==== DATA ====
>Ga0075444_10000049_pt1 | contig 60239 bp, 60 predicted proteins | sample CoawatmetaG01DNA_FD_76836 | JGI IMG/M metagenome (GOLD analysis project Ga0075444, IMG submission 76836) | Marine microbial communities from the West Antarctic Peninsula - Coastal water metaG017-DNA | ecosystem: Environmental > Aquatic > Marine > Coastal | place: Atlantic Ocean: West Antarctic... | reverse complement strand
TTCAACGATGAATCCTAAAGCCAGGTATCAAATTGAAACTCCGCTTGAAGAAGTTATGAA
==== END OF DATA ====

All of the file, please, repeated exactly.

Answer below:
>Ga0075444_10000049_pt1 | contig 60239 bp, 60 predicted proteins | sample CoawatmetaG01DNA_FD_76836 | JGI IMG/M metagenome (GOLD analysis project Ga0075444, IMG submission 76836) | Marine microbial communities from the West Antarctic Peninsula - Coastal water metaG017-DNA | ecosystem: Environmental > Aquatic > Marine > Coastal | place: Atlantic Ocean: West Antarctic... | reverse complement strand
TTCAACGATGAATCCTAAAGCCAGGTATCAAATTGAAACTCCGCTTGAAGAAGTTATGAA